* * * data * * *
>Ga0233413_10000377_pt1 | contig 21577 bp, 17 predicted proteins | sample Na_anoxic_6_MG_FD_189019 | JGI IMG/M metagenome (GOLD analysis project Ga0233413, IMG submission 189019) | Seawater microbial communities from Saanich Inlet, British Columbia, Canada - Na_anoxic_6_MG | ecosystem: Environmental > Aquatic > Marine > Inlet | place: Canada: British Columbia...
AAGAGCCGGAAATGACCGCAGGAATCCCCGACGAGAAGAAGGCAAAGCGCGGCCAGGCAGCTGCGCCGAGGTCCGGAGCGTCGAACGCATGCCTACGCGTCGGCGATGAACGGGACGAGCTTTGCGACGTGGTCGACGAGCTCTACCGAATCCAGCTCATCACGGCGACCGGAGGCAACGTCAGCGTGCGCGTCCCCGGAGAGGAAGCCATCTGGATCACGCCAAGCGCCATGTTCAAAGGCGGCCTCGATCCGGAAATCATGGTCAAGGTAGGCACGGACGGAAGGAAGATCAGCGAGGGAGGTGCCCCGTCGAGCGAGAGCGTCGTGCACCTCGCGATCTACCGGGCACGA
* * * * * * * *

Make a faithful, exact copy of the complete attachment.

>Ga0233413_10000377_pt1 | contig 21577 bp, 17 predicted proteins | sample Na_anoxic_6_MG_FD_189019 | JGI IMG/M metagenome (GOLD analysis project Ga0233413, IMG submission 189019) | Seawater microbial communities from Saanich Inlet, British Columbia, Canada - Na_anoxic_6_MG | ecosystem: Environmental > Aquatic > Marine > Inlet | place: Canada: British Columbia...
AAGAGCCGGAAATGACCGCAGGAATCCCCGACGAGAAGAAGGCAAAGCGCGGCCAGGCAGCTGCGCCGAGGTCCGGAGCGTCGAACGCATGCCTACGCGTCGGCGATGAACGGGACGAGCTTTGCGACGTGGTCGACGAGCTCTACCGAATCCAGCTCATCACGGCGACCGGAGGCAACGTCAGCGTGCGCGTCCCCGGAGAGGAAGCCATCTGGATCACGCCAAGCGCCATGTTCAAAGGCGGCCTCGATCCGGAAATCATGGTCAAGGTAGGCACGGACGGAAGGAAGATCAGCGAGGGAGGTGCCCCGTCGAGCGAGAGCGTCGTGCACCTCGCGATCTACCGGGCACGA